Apprenticeships in England
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Kitchen fitters install kitchens in homes and workplaces. As a kitchen fitter, you’d measure and assemble kitchen units, and fit worktops according to detailed plans, working around hidden pipes and appliances.
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There are several routes to becoming a kitchen fitter. You could complete a college course, an apprenticeship or apply directly to an employer for work.
You should explore these routes to becoming a kitchen fitter, to find out which is the right one for you. Although some of these options have certain qualification requirements, many employers are more interested in people who are enthusiastic, willing to learn and can follow instructions.
You may need a Construction Skills Certification Scheme (CSCS) card to work on a construction site.
Your local college or training provider may offer courses which would help you to become a kitchen fitter, such as a Level 1 or 2 Certificate in Carpentry and Joinery, a Level 2 Diploma in Plumbing or a Level 2 Diploma in Fitted Interiors.
An apprenticeship with a kitchen fitter is a good way into the industry.
You could complete an intermediate apprenticeship in fitted interiors, joinery, tiling or plumbing to become a kitchen fitter.
You’ll need up to 2-3 GCSEs at grades 9 to 4 (A* to C), or equivalent, including maths and English, to become an apprentice.
Apprenticeships are open to anyone over the age of 16. As an apprentice, you will be fully employed by your company and expected to work a minimum of 30 hours a week. Your time will be split between on-the-job experience and a college or training provider.
If you have some existing experience or qualifications in bathroom fitting, shopfitting, joinery, plumbing, tiling or electrical installation, you could apply directly to an employer for a job as a kitchen fitter. You might start out as an assistant to a more experienced kitchen fitter and progress as your abilities improve.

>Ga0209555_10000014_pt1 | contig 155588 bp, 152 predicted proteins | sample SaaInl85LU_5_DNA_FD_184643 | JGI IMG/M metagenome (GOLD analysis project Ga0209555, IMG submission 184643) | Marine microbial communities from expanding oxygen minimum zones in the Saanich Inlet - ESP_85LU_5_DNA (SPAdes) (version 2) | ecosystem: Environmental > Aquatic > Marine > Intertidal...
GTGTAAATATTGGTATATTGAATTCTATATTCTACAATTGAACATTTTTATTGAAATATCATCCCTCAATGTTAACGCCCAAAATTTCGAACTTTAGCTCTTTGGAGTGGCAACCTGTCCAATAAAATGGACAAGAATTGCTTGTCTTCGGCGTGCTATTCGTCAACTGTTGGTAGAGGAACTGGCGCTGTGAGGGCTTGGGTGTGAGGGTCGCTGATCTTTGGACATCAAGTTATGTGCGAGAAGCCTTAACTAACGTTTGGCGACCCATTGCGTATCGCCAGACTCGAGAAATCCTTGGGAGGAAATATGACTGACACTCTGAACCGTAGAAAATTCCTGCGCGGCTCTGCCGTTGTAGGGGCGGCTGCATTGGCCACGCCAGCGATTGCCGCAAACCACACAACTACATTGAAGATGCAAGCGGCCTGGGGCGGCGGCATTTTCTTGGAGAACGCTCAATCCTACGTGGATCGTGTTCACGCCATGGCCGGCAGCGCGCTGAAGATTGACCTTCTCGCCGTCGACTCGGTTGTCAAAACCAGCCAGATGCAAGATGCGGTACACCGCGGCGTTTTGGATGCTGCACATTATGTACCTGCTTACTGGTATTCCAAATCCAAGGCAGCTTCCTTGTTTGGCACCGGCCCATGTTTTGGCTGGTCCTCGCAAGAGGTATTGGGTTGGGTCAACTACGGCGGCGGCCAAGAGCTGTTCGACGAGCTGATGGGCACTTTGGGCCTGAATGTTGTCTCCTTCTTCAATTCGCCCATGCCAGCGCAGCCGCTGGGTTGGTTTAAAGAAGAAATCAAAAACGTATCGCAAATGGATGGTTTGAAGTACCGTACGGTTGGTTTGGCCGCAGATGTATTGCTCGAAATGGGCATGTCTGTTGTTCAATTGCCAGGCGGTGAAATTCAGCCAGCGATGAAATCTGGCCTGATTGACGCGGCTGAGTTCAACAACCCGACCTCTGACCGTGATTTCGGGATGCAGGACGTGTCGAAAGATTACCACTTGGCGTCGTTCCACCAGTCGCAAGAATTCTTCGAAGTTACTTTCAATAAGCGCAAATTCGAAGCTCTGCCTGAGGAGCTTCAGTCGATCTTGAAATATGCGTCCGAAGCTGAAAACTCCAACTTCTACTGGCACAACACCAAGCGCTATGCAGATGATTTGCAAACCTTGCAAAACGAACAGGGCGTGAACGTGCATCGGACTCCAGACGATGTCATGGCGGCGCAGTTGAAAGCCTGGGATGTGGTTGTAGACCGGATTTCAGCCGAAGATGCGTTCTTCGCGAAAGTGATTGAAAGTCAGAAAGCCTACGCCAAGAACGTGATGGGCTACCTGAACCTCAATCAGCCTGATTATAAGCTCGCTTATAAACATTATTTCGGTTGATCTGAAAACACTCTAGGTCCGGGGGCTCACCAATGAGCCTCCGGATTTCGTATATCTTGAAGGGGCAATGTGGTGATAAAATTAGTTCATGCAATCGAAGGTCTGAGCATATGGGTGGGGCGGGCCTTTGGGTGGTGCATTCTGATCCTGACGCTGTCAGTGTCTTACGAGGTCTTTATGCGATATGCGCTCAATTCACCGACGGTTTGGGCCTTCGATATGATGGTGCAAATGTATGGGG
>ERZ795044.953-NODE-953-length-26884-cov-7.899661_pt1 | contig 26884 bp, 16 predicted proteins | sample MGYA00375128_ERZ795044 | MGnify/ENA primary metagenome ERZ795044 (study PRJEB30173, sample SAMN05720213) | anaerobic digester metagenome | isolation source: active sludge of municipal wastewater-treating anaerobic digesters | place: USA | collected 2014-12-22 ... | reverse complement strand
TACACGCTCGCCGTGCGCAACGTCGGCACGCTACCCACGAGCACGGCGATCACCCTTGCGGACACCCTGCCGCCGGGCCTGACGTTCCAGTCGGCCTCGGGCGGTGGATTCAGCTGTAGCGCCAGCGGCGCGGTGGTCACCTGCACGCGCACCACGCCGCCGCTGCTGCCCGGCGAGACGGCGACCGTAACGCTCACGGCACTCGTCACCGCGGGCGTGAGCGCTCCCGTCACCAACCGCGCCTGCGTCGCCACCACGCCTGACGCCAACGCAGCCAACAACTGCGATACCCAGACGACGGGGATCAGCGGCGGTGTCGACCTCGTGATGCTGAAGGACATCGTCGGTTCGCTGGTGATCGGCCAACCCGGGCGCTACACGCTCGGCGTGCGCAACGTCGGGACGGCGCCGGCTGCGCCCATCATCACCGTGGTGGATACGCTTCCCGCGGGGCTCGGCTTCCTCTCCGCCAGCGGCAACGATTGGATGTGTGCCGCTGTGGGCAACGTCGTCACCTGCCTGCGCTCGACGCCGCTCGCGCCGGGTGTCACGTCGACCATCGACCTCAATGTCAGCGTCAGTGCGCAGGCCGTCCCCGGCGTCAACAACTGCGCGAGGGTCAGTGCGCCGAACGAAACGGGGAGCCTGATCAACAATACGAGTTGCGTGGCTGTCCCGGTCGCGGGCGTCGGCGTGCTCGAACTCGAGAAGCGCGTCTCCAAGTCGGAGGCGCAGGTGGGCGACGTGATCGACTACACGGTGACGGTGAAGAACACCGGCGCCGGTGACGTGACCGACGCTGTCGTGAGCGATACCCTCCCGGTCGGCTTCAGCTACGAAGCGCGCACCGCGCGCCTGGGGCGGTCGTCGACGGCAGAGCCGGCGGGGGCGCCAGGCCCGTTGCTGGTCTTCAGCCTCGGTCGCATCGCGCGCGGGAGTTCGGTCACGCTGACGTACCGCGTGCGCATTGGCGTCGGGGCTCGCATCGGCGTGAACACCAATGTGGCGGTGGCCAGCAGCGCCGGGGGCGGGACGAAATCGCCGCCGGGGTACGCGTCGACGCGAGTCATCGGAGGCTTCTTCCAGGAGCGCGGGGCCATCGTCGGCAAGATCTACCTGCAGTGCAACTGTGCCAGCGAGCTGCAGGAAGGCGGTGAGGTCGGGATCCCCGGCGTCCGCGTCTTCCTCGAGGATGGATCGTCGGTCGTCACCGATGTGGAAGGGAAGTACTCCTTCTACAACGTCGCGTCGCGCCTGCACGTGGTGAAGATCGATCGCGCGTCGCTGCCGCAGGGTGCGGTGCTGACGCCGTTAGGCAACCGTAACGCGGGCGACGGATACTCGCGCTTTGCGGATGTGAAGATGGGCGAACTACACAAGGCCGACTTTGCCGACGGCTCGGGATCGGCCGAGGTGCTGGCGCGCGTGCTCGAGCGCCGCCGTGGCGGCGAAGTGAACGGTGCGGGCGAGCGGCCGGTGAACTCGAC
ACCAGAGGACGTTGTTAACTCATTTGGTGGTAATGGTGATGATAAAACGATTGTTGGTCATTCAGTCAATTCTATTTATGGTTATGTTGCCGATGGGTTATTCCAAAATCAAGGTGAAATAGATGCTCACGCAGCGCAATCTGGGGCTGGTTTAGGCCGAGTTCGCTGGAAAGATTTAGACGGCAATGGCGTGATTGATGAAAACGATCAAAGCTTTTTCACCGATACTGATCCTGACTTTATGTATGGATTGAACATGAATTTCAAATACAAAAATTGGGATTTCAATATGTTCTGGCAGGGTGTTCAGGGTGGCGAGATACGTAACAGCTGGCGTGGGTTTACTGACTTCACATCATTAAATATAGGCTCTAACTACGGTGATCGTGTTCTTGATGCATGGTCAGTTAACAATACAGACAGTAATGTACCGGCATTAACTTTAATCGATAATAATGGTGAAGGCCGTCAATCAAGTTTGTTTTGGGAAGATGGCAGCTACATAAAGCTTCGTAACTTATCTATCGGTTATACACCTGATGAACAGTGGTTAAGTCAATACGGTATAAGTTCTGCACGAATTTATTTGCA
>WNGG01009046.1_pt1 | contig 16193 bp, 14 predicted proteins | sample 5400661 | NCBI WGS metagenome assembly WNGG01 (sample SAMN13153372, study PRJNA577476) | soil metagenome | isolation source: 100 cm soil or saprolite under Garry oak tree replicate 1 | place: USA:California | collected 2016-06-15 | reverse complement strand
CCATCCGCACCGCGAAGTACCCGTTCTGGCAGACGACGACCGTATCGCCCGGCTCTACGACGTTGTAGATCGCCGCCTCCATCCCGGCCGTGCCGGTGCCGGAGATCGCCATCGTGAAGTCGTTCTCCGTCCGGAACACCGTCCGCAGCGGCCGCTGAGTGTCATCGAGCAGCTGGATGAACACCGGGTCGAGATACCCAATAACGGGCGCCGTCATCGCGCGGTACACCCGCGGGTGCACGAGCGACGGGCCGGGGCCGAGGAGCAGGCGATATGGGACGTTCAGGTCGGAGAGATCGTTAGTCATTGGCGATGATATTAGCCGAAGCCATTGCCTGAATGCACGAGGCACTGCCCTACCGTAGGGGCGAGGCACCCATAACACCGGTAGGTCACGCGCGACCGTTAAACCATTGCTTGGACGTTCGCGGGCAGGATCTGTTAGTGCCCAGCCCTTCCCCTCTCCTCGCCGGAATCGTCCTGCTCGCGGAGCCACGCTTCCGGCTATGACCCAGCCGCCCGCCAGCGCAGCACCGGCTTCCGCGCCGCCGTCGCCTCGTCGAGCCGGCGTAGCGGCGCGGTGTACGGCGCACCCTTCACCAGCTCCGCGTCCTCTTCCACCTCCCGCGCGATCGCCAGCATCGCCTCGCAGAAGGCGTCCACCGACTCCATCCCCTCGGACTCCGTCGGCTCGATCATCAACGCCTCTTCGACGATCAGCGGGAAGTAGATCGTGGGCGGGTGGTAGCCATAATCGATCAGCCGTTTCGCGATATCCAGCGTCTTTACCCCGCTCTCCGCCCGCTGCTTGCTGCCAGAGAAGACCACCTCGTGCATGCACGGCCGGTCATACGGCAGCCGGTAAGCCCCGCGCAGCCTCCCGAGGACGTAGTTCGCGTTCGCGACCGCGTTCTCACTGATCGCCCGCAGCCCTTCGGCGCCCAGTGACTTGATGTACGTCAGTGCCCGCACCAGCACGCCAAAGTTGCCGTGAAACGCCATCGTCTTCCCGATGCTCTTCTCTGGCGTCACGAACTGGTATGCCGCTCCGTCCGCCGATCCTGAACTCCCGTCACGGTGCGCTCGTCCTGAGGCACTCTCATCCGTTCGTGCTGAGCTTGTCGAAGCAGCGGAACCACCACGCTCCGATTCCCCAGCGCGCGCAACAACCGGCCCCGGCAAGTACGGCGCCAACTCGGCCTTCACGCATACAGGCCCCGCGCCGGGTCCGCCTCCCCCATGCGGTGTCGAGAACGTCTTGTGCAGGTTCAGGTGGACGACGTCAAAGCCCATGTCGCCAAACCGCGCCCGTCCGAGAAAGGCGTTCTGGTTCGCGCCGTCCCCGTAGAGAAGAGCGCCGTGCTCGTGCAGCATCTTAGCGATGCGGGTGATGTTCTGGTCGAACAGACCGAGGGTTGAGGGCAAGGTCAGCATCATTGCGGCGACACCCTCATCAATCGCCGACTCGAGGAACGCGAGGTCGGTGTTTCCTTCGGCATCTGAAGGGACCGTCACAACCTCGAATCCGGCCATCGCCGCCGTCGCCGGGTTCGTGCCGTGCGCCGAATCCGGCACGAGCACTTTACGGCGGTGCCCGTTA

Work experience is essential to gaining employment within the construction industry. You could gain this at school, or by working weekends and holidays with a company or relative who works as a kitchen fitter. Potential employers will always be pleased to see work experience listed on your CV.
Additional skills which may benefit anyone considering a job as a kitchen fitter include:
As a kitchen fitter you will be responsible for installing and fitting kitchens. Day-to-day tasks include removing existing units and measuring for new ones. You will need to be able to follow technical plans to work around hidden pipes and units. You may choose to specialise in one area of kitchen fitting, such as tiling, carpentry, plumbing or more.
The role of kitchen fitter involves the following duties:
The expected salary for a kitchen fitter varies as you become more experienced.
Hours and salary depend on location, employer and any overtime you may do.
* Salaries have been collected from multiple industry sources and have been updated as of 2019
Check out the latest kitchen fitter vacancies:
As these are external websites, the number of vacancies related to your preferred role may vary. New opportunities will be posted as they come up.
As a kitchen fitter, you could move into a similar role as a bathroom, bedroom or shopfitter.
You could specialise in an area of construction such as carpentry, plastering or plumbing, or become an estimator.
Alternatively, you could progress into a more senior role and become a supervisor, team leader or project manager.
Explore the progression opportunities below